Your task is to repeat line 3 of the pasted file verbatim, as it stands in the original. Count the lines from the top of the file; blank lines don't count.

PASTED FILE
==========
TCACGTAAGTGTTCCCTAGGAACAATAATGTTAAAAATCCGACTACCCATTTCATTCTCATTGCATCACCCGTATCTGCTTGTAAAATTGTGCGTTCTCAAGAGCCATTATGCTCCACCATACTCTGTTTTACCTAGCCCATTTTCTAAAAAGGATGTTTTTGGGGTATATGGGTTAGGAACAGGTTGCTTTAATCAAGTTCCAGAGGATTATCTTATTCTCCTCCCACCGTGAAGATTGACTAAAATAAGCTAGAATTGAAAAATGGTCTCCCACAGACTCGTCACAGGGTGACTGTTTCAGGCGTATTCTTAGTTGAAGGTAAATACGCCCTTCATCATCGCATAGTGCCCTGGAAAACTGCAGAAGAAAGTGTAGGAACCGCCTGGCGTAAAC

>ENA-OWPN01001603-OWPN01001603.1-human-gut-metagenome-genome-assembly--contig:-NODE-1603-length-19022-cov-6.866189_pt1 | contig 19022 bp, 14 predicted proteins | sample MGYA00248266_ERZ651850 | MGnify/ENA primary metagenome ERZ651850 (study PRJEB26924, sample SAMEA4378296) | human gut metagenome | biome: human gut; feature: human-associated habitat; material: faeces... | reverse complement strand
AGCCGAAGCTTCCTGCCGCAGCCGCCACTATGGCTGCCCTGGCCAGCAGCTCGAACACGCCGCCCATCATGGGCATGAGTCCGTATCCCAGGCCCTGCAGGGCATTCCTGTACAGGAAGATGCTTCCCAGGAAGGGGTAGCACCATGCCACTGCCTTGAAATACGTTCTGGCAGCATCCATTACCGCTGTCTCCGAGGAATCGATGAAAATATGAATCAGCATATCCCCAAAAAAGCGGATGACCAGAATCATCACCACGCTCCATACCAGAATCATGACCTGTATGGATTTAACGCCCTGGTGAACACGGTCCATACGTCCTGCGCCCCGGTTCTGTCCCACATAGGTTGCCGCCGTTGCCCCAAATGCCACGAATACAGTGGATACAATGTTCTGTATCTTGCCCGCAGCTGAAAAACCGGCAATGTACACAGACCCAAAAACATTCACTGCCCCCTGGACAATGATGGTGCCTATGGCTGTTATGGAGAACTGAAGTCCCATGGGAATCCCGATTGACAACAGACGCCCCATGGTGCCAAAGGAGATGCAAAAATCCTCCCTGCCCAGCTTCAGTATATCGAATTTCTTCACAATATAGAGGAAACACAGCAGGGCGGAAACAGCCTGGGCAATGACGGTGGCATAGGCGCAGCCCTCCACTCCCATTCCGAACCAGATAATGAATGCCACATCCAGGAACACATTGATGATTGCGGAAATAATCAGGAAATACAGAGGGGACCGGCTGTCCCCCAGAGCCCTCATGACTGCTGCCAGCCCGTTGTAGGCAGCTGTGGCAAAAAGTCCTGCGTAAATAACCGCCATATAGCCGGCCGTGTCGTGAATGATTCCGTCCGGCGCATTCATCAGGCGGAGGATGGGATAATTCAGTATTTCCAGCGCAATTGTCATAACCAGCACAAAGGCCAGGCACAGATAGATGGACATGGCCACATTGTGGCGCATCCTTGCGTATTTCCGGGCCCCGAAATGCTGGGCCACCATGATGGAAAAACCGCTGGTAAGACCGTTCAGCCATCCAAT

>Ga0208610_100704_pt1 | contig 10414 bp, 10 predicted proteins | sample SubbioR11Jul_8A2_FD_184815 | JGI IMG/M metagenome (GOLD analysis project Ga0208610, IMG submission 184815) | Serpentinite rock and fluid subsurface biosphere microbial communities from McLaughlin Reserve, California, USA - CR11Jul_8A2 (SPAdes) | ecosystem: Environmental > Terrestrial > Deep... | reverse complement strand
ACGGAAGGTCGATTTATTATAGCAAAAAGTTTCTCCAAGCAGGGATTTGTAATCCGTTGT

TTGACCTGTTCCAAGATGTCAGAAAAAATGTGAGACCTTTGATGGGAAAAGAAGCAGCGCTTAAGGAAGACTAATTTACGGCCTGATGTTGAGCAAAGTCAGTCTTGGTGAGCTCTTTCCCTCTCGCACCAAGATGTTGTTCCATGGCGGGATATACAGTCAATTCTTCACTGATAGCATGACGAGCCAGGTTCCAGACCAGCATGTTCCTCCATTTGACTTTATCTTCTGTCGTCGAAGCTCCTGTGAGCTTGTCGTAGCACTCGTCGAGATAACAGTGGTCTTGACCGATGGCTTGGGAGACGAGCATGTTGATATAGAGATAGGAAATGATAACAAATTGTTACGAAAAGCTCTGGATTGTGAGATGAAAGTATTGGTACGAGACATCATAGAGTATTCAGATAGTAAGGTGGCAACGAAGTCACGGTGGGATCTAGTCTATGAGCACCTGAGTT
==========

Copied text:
AGCCGAAGCTTCCTGCCGCAGCCGCCACTATGGCTGCCCTGGCCAGCAGCTCGAACACGCCGCCCATCATGGGCATGAGTCCGTATCCCAGGCCCTGCAGGGCATTCCTGTACAGGAAGATGCTTCCCAGGAAGGGGTAGCACCATGCCACTGCCTTGAAATACGTTCTGGCAGCATCCATTACCGCTGTCTCCGAGGAATCGATGAAAATATGAATCAGCATATCCCCAAAAAAGCGGATGACCAGAATCATCACCACGCTCCATACCAGAATCATGACCTGTATGGATTTAACGCCCTGGTGAACACGGTCCATACGTCCTGCGCCCCGGTTCTGTCCCACATAGGTTGCCGCCGTTGCCCCAAATGCCACGAATACAGTGGATACAATGTTCTGTATCTTGCCCGCAGCTGAAAAACCGGCAATGTACACAGACCCAAAAACATTCACTGCCCCCTGGACAATGATGGTGCCTATGGCTGTTATGGAGAACTGAAGTCCCATGGGAATCCCGATTGACAACAGACGCCCCATGGTGCCAAAGGAGATGCAAAAATCCTCCCTGCCCAGCTTCAGTATATCGAATTTCTTCACAATATAGAGGAAACACAGCAGGGCGGAAACAGCCTGGGCAATGACGGTGGCATAGGCGCAGCCCTCCACTCCCATTCCGAACCAGATAATGAATGCCACATCCAGGAACACATTGATGATTGCGGAAATAATCAGGAAATACAGAGGGGACCGGCTGTCCCCCAGAGCCCTCATGACTGCTGCCAGCCCGTTGTAGGCAGCTGTGGCAAAAAGTCCTGCGTAAATAACCGCCATATAGCCGGCCGTGTCGTGAATGATTCCGTCCGGCGCATTCATCAGGCGGAGGATGGGATAATTCAGTATTTCCAGCGCAATTGTCATAACCAGCACAAAGGCCAGGCACAGATAGATGGACATGGCCACATTGTGGCGCATCCTTGCGTATTTCCGGGCCCCGAAATGCTGGGCCACCATGATGGAAAAACCGCTGGTAAGACCGTTCAGCCATCCAAT